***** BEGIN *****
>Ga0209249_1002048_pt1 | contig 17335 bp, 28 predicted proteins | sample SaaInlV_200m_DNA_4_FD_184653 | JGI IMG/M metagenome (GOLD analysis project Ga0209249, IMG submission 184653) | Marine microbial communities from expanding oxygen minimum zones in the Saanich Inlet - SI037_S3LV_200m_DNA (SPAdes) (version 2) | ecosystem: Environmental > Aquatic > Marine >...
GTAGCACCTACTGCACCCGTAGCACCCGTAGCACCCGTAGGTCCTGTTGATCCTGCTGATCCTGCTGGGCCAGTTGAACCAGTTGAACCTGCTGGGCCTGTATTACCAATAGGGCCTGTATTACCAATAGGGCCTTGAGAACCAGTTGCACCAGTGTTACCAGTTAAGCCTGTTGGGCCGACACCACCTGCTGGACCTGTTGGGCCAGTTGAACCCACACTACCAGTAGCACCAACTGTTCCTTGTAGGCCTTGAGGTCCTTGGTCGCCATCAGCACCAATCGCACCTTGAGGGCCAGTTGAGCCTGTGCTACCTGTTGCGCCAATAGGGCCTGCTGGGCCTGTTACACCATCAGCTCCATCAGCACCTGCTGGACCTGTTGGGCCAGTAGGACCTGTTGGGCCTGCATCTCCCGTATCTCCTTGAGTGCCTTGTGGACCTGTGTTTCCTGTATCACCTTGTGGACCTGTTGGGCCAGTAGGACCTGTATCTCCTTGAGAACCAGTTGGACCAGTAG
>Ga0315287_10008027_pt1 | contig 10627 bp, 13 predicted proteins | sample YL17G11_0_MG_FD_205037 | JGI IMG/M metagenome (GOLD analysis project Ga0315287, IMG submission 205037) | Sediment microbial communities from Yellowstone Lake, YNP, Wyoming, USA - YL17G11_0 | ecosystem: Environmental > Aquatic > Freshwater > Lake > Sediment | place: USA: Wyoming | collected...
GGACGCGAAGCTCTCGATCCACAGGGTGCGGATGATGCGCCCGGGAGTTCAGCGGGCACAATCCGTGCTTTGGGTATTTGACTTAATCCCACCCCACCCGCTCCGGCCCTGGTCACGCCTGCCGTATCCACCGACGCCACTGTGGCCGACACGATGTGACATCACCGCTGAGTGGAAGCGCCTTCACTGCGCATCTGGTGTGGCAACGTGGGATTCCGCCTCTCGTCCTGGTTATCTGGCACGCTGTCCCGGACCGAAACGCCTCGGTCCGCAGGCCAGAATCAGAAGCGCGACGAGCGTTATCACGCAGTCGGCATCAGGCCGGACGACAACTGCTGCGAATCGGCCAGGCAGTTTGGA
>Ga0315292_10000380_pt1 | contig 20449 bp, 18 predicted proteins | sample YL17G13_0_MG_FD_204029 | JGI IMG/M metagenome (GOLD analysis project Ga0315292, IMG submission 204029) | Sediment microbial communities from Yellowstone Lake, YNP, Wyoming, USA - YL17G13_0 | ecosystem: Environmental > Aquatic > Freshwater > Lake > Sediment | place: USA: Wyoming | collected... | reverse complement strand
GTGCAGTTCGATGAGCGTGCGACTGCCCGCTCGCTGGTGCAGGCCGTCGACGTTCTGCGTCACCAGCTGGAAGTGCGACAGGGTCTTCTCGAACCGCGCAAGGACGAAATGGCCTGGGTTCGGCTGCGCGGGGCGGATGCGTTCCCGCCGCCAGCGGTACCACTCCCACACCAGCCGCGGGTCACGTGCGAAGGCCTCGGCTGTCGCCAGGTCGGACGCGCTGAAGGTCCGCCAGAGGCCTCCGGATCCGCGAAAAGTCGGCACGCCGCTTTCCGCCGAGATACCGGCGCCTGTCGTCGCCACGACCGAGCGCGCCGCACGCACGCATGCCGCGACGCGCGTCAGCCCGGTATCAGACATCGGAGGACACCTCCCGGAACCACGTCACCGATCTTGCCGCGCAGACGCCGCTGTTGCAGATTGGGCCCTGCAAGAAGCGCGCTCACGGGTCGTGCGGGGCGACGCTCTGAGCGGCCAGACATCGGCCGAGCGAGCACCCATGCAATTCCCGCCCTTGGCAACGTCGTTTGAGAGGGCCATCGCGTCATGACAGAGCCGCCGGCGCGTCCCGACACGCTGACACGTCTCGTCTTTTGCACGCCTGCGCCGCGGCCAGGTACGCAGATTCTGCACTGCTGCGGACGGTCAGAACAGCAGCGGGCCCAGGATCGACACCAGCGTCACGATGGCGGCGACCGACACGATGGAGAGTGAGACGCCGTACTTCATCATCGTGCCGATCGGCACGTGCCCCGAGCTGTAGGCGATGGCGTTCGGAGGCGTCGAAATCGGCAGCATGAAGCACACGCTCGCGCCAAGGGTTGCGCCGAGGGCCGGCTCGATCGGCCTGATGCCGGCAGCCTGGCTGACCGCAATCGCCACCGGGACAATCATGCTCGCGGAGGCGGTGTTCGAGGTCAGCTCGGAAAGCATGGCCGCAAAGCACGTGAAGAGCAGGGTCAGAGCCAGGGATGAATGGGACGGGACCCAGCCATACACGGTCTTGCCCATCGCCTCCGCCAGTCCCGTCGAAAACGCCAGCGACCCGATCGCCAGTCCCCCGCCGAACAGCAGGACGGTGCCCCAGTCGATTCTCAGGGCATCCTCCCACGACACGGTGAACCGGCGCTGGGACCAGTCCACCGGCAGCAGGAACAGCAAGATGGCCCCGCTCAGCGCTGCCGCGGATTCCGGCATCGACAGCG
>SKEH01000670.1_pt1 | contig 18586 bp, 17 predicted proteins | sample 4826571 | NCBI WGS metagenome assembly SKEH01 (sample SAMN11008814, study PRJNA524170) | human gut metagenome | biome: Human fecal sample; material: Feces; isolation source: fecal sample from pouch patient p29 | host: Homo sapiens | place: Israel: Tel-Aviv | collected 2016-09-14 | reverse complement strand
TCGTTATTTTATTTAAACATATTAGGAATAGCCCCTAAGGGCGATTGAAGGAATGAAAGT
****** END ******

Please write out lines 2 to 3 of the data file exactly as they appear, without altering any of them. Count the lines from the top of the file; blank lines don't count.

GTAGCACCTACTGCACCCGTAGCACCCGTAGCACCCGTAGGTCCTGTTGATCCTGCTGATCCTGCTGGGCCAGTTGAACCAGTTGAACCTGCTGGGCCTGTATTACCAATAGGGCCTGTATTACCAATAGGGCCTTGAGAACCAGTTGCACCAGTGTTACCAGTTAAGCCTGTTGGGCCGACACCACCTGCTGGACCTGTTGGGCCAGTTGAACCCACACTACCAGTAGCACCAACTGTTCCTTGTAGGCCTTGAGGTCCTTGGTCGCCATCAGCACCAATCGCACCTTGAGGGCCAGTTGAGCCTGTGCTACCTGTTGCGCCAATAGGGCCTGCTGGGCCTGTTACACCATCAGCTCCATCAGCACCTGCTGGACCTGTTGGGCCAGTAGGACCTGTTGGGCCTGCATCTCCCGTATCTCCTTGAGTGCCTTGTGGACCTGTGTTTCCTGTATCACCTTGTGGACCTGTTGGGCCAGTAGGACCTGTATCTCCTTGAGAACCAGTTGGACCAGTAG
>Ga0315287_10008027_pt1 | contig 10627 bp, 13 predicted proteins | sample YL17G11_0_MG_FD_205037 | JGI IMG/M metagenome (GOLD analysis project Ga0315287, IMG submission 205037) | Sediment microbial communities from Yellowstone Lake, YNP, Wyoming, USA - YL17G11_0 | ecosystem: Environmental > Aquatic > Freshwater > Lake > Sediment | place: USA: Wyoming | collected...